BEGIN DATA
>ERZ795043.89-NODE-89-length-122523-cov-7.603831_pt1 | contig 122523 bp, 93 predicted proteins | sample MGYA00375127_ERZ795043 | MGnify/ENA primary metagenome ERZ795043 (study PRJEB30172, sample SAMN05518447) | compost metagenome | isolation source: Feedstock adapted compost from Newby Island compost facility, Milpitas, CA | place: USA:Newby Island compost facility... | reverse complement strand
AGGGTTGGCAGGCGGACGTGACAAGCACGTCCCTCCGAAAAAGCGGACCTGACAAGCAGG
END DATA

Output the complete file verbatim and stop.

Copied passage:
>ERZ795043.89-NODE-89-length-122523-cov-7.603831_pt1 | contig 122523 bp, 93 predicted proteins | sample MGYA00375127_ERZ795043 | MGnify/ENA primary metagenome ERZ795043 (study PRJEB30172, sample SAMN05518447) | compost metagenome | isolation source: Feedstock adapted compost from Newby Island compost facility, Milpitas, CA | place: USA:Newby Island compost facility... | reverse complement strand
AGGGTTGGCAGGCGGACGTGACAAGCACGTCCCTCCGAAAAAGCGGACCTGACAAGCAGG